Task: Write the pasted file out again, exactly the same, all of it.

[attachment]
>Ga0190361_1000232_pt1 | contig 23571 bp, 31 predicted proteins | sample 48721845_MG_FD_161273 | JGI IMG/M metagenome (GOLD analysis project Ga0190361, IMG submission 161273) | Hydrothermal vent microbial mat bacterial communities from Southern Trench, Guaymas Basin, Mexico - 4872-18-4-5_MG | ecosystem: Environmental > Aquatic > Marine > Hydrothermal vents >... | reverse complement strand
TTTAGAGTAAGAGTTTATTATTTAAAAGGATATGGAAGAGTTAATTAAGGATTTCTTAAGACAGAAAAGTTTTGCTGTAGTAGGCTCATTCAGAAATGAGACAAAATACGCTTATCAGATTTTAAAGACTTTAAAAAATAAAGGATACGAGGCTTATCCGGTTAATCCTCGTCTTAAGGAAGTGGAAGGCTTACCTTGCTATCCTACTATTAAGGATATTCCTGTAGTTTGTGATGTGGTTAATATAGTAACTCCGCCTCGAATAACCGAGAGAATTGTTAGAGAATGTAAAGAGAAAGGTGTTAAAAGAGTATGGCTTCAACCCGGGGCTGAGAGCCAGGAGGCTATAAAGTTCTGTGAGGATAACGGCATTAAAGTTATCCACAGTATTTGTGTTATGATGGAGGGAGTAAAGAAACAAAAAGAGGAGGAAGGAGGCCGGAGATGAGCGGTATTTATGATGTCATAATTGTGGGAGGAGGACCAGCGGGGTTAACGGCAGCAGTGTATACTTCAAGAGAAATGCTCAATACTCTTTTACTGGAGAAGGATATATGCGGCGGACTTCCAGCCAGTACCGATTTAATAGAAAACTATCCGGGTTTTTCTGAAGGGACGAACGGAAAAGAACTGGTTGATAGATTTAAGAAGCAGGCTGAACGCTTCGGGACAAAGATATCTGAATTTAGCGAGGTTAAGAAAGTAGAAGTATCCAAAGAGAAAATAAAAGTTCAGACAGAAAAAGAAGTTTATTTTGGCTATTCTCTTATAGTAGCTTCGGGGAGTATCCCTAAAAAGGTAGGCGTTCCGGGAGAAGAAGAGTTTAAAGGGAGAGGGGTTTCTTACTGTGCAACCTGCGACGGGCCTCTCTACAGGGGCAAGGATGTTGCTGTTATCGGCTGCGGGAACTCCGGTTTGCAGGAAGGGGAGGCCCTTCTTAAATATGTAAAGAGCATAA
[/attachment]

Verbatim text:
>Ga0190361_1000232_pt1 | contig 23571 bp, 31 predicted proteins | sample 48721845_MG_FD_161273 | JGI IMG/M metagenome (GOLD analysis project Ga0190361, IMG submission 161273) | Hydrothermal vent microbial mat bacterial communities from Southern Trench, Guaymas Basin, Mexico - 4872-18-4-5_MG | ecosystem: Environmental > Aquatic > Marine > Hydrothermal vents >... | reverse complement strand
TTTAGAGTAAGAGTTTATTATTTAAAAGGATATGGAAGAGTTAATTAAGGATTTCTTAAGACAGAAAAGTTTTGCTGTAGTAGGCTCATTCAGAAATGAGACAAAATACGCTTATCAGATTTTAAAGACTTTAAAAAATAAAGGATACGAGGCTTATCCGGTTAATCCTCGTCTTAAGGAAGTGGAAGGCTTACCTTGCTATCCTACTATTAAGGATATTCCTGTAGTTTGTGATGTGGTTAATATAGTAACTCCGCCTCGAATAACCGAGAGAATTGTTAGAGAATGTAAAGAGAAAGGTGTTAAAAGAGTATGGCTTCAACCCGGGGCTGAGAGCCAGGAGGCTATAAAGTTCTGTGAGGATAACGGCATTAAAGTTATCCACAGTATTTGTGTTATGATGGAGGGAGTAAAGAAACAAAAAGAGGAGGAAGGAGGCCGGAGATGAGCGGTATTTATGATGTCATAATTGTGGGAGGAGGACCAGCGGGGTTAACGGCAGCAGTGTATACTTCAAGAGAAATGCTCAATACTCTTTTACTGGAGAAGGATATATGCGGCGGACTTCCAGCCAGTACCGATTTAATAGAAAACTATCCGGGTTTTTCTGAAGGGACGAACGGAAAAGAACTGGTTGATAGATTTAAGAAGCAGGCTGAACGCTTCGGGACAAAGATATCTGAATTTAGCGAGGTTAAGAAAGTAGAAGTATCCAAAGAGAAAATAAAAGTTCAGACAGAAAAAGAAGTTTATTTTGGCTATTCTCTTATAGTAGCTTCGGGGAGTATCCCTAAAAAGGTAGGCGTTCCGGGAGAAGAAGAGTTTAAAGGGAGAGGGGTTTCTTACTGTGCAACCTGCGACGGGCCTCTCTACAGGGGCAAGGATGTTGCTGTTATCGGCTGCGGGAACTCCGGTTTGCAGGAAGGGGAGGCCCTTCTTAAATATGTAAAGAGCATAA